20

A digital sensor isn't really best described as "reading data". A much better way to describe it is "collecting photons" that are then converted into data by measuring the microscopic electrical charges they produce once the collection period is over. They do not have the capability to continuously record the changing state of each pixel well as they collect ...


13

We already have some of the technology for this. Our term for remembering the sensor readings at each exposure point is "video", and what you are asking for is reconstruction of an optimal still image from multiple video frames. For an overview of Microsoft Research work on this, start here: http://research.microsoft.com/en-us/um/redmond/groups/ivm/...


10

The original question is based on incorrect assumption (about digital sensor not changing state during the exposure) but the concept is related to the Quanta Image Sensor (QIS) idea researched by Eric Fossum. http://engineering.dartmouth.edu/research/advanced-image-sensors-and-camera-systems/ The QIS is a revolutionary change in the way we collect images ...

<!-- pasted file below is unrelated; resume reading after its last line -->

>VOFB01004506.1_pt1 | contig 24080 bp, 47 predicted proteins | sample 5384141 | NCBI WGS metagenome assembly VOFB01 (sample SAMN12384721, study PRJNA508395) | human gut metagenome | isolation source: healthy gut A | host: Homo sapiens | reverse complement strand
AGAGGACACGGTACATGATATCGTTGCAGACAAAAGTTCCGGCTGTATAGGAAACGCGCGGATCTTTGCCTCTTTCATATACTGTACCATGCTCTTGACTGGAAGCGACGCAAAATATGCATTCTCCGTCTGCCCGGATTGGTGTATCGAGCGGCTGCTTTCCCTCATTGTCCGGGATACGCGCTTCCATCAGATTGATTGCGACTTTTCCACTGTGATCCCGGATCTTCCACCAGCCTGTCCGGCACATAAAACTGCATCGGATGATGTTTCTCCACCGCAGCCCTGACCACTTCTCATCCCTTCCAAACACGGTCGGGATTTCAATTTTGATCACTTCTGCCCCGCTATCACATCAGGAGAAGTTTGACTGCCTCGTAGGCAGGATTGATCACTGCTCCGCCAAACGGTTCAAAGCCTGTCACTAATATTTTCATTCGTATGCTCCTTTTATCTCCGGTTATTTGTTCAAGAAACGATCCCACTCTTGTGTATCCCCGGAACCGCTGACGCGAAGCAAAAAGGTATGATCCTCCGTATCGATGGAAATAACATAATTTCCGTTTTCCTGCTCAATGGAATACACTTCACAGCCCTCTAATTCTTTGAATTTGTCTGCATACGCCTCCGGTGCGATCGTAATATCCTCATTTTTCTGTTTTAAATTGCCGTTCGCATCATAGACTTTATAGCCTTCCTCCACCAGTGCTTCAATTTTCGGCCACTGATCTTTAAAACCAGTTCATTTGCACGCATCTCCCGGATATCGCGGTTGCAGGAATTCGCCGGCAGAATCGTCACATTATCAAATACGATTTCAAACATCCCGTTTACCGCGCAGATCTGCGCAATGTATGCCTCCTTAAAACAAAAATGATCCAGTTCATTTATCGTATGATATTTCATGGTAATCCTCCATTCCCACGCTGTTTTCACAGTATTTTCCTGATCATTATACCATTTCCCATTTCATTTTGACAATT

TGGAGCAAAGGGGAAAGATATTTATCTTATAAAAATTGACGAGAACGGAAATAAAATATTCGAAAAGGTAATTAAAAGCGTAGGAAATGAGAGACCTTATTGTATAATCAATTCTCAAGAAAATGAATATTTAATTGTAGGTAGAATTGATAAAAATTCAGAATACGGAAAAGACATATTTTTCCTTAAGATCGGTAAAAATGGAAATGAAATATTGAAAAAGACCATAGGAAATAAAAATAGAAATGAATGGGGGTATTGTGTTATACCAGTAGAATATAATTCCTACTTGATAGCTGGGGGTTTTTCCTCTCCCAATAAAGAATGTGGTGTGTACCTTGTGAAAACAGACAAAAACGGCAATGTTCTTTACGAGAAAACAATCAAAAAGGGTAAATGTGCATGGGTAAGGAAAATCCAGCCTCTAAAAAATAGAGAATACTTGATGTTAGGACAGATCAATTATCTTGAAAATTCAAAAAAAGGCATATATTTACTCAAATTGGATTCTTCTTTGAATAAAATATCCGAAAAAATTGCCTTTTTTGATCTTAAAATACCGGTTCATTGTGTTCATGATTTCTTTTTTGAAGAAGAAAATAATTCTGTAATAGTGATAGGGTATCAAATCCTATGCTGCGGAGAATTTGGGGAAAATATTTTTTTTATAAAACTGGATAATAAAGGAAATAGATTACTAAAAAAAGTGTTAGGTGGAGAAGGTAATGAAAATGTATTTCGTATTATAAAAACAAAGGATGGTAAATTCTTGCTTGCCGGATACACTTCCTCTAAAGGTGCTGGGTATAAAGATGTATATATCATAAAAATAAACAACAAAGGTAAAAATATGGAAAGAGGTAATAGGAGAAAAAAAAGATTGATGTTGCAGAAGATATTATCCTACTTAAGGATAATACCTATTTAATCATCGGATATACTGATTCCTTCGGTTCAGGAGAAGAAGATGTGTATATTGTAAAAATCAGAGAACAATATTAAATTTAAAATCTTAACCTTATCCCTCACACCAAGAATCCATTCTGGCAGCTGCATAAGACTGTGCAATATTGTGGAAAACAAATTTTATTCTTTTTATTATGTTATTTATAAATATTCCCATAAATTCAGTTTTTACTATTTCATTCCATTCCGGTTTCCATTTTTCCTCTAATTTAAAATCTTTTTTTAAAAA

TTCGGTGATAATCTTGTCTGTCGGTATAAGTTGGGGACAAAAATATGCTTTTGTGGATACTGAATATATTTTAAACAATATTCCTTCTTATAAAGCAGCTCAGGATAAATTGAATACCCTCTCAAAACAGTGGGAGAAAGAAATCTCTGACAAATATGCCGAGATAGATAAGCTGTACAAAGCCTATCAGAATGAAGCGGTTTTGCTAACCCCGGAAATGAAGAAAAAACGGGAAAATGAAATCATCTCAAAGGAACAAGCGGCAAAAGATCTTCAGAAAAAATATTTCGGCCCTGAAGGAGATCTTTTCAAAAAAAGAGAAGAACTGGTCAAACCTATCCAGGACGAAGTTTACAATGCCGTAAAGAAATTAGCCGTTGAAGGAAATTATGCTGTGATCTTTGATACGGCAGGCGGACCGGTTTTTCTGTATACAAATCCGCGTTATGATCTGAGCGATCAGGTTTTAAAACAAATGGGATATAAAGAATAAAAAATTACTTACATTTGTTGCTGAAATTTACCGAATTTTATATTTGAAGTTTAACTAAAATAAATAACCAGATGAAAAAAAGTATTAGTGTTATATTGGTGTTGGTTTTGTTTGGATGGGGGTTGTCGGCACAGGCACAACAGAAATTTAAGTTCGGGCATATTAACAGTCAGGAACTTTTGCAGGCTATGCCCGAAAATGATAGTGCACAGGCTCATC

9

You are not actually adding light, you are simply enhancing what little light you gathered. With a JPEG, "stretching" or "pushing" and "attenuating" are all done in the camera, and those enhancements are baked into the JPEG file, which is then lossy compressed and stored in a low precision format (8-bpc, 0-255). With a RAW image, you are storing the ...


7

There is nothing special or magical in RAW files. When it comes to exposure and balance, RAW files just store more information about colors, than JPEG files do. Either way, these colors consist of Red, Green, and Blue values and by manipulating these values you can always adjust white balance or exposure, regardless of the file type... in the ideal world. ...